"Sound it out" only works around 40% of the time, which
makes it relatively unsuccessful.
This is because most English words cannot be sounded out 'phonetically'.
Take a look at this list of the ten most commonly used words in written
the, be, to, of, and, a, in, that, have, I.
Only 'and' and 'in' are truly 'phonetic'. We learn to read the others
by recognising them by sight. We can only recognise by sight things that we see regularly and
often. This is one of the reasons nightly reading is so crucial to early readers.
It is also why we need to be very careful about encouraging children to 'sound it out'. We must only do so if the word
can be easily sounded out, e.g. 'cat', 'six', 'went', 'hand' etc.
You will see Prep children at Sacred Heart learning some letter-sound relationships through phonics approaches such
as 'Ants on the Apple'. However, this is just the beginning. These children will progress to examining such language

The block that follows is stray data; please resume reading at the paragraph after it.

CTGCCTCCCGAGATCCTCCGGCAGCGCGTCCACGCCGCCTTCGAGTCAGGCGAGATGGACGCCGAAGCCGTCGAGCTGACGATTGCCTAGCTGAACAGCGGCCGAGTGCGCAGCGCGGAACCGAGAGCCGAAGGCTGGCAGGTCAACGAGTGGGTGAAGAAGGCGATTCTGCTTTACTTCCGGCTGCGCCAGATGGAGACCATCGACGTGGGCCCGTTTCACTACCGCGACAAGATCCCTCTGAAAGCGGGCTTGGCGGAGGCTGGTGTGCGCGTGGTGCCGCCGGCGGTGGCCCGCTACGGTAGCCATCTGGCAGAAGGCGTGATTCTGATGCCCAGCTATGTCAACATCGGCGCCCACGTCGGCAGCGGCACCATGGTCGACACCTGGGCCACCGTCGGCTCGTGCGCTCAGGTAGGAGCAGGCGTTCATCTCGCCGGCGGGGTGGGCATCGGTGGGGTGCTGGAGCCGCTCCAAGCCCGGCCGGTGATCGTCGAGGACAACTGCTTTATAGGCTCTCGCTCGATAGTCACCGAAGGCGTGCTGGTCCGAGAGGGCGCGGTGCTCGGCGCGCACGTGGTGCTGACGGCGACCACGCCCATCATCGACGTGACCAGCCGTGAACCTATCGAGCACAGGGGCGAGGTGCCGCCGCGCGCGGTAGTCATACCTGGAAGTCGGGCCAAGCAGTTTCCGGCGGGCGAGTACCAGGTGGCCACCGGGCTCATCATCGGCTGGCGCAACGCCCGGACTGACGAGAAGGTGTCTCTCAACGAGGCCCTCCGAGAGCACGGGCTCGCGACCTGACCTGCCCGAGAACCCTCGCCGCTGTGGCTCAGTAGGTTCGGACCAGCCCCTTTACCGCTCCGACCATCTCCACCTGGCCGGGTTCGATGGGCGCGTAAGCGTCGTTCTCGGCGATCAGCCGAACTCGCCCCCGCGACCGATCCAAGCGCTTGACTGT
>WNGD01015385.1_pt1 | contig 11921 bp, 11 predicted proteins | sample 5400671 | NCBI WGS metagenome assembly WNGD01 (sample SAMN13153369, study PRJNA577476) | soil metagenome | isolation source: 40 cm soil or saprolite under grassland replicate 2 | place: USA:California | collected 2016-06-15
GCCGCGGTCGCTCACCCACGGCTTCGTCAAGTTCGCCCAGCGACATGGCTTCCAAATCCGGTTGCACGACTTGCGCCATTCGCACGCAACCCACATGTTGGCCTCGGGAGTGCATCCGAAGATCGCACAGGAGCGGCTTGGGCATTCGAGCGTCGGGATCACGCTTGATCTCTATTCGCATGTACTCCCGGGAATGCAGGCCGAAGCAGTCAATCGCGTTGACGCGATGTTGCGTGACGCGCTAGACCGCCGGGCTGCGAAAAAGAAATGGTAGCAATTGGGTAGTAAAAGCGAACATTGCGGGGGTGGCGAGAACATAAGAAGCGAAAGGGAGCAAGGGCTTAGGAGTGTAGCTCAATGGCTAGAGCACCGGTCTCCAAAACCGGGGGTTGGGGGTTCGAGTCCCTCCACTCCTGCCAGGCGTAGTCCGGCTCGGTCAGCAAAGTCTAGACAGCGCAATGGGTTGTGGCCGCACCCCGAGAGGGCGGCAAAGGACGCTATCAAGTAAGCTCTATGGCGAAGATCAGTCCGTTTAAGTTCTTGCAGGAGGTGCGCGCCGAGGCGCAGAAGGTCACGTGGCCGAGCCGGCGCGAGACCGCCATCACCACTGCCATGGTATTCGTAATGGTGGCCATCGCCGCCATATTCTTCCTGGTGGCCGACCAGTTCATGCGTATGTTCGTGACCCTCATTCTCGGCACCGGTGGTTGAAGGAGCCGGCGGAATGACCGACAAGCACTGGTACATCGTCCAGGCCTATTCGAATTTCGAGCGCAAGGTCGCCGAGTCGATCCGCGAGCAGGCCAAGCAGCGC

features as the 'soft eff' sound in 'fish', 'physical' and 'enough' or the 'ue' digraph in true, Tuesday and blue.
Classroom Helpers at Sacred Heart...
* Are invaluable in the junior grades. We cannot deliver truly
focused, small-group teaching without this assistance.
* Must provide copies of current Working With Children checks
to the office.
* Listen to children read.
* Read to children.
* Play games with and coordinate activities for children.
* Model good listening behaviours by focusing on the teacher
* Help keep children focused and on-task
* Pause, prompt and praise
* Engage and extend 'early finishers' by asking them to talk
about their reading or their work
* Maintain confidentiality, understanding how inappropriate it
would be to discuss children or teachers outside of the
* Do not make judgements or comparisons because they know
all children learn at their own rates and in their own ways
* Seek clarification from the teacher when needed
* Never disrupt the learning by talking on the 'phone,
interrupting the teacher, distracting their own child or walking in
and out of the room.
* Are tremendously appreciated for their vital role in classrooms.
Should you have any questions, concerns
or ideas about the ways we teach
Reading in our Junior classrooms, please
speak to your child's teacher, or contact
Junior Unit Leader, Jacinda Deacon on
Junior School Curriculum Leader and
Deputy Principal, Emma Rutherford on
or Principal Des Lowry,
Or call the school office: 50231204